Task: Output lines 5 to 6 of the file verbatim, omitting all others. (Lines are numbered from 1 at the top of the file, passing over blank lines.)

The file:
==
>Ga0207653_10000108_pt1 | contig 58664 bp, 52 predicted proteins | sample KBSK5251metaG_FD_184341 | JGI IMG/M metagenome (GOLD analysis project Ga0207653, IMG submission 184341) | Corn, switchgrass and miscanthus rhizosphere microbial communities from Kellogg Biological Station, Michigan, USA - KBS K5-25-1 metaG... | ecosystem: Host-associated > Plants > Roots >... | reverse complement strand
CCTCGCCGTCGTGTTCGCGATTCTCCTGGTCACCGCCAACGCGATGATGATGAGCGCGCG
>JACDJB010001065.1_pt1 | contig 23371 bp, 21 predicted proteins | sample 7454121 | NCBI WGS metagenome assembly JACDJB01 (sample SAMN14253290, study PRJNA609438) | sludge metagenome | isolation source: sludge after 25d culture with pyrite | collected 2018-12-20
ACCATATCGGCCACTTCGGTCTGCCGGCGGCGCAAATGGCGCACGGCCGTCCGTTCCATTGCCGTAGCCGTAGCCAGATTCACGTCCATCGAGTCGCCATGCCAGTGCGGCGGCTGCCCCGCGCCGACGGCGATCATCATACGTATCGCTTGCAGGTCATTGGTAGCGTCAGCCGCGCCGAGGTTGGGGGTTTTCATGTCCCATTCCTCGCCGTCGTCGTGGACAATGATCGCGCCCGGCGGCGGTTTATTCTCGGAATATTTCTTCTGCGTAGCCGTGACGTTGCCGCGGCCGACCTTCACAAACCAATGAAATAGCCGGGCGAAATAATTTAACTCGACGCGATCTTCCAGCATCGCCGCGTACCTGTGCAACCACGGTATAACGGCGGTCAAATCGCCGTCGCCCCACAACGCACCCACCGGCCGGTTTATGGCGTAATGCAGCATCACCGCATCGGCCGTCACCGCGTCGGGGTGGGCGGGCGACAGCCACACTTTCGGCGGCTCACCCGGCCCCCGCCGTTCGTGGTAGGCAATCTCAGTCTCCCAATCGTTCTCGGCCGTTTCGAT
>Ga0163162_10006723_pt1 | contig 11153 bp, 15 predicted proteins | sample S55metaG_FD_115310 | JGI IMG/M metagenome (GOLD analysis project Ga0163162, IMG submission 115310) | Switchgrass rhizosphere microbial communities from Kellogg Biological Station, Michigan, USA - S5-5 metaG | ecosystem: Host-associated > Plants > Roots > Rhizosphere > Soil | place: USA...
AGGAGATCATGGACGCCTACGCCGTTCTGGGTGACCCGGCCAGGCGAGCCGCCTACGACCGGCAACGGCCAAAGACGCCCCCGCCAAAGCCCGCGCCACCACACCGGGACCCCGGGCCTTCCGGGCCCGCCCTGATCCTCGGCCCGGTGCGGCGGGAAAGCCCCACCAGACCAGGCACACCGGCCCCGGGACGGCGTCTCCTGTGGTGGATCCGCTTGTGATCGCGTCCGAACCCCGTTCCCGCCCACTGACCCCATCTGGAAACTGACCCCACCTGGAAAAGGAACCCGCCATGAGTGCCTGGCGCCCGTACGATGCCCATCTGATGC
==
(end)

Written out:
>Ga0163162_10006723_pt1 | contig 11153 bp, 15 predicted proteins | sample S55metaG_FD_115310 | JGI IMG/M metagenome (GOLD analysis project Ga0163162, IMG submission 115310) | Switchgrass rhizosphere microbial communities from Kellogg Biological Station, Michigan, USA - S5-5 metaG | ecosystem: Host-associated > Plants > Roots > Rhizosphere > Soil | place: USA...
AGGAGATCATGGACGCCTACGCCGTTCTGGGTGACCCGGCCAGGCGAGCCGCCTACGACCGGCAACGGCCAAAGACGCCCCCGCCAAAGCCCGCGCCACCACACCGGGACCCCGGGCCTTCCGGGCCCGCCCTGATCCTCGGCCCGGTGCGGCGGGAAAGCCCCACCAGACCAGGCACACCGGCCCCGGGACGGCGTCTCCTGTGGTGGATCCGCTTGTGATCGCGTCCGAACCCCGTTCCCGCCCACTGACCCCATCTGGAAACTGACCCCACCTGGAAAAGGAACCCGCCATGAGTGCCTGGCGCCCGTACGATGCCCATCTGATGC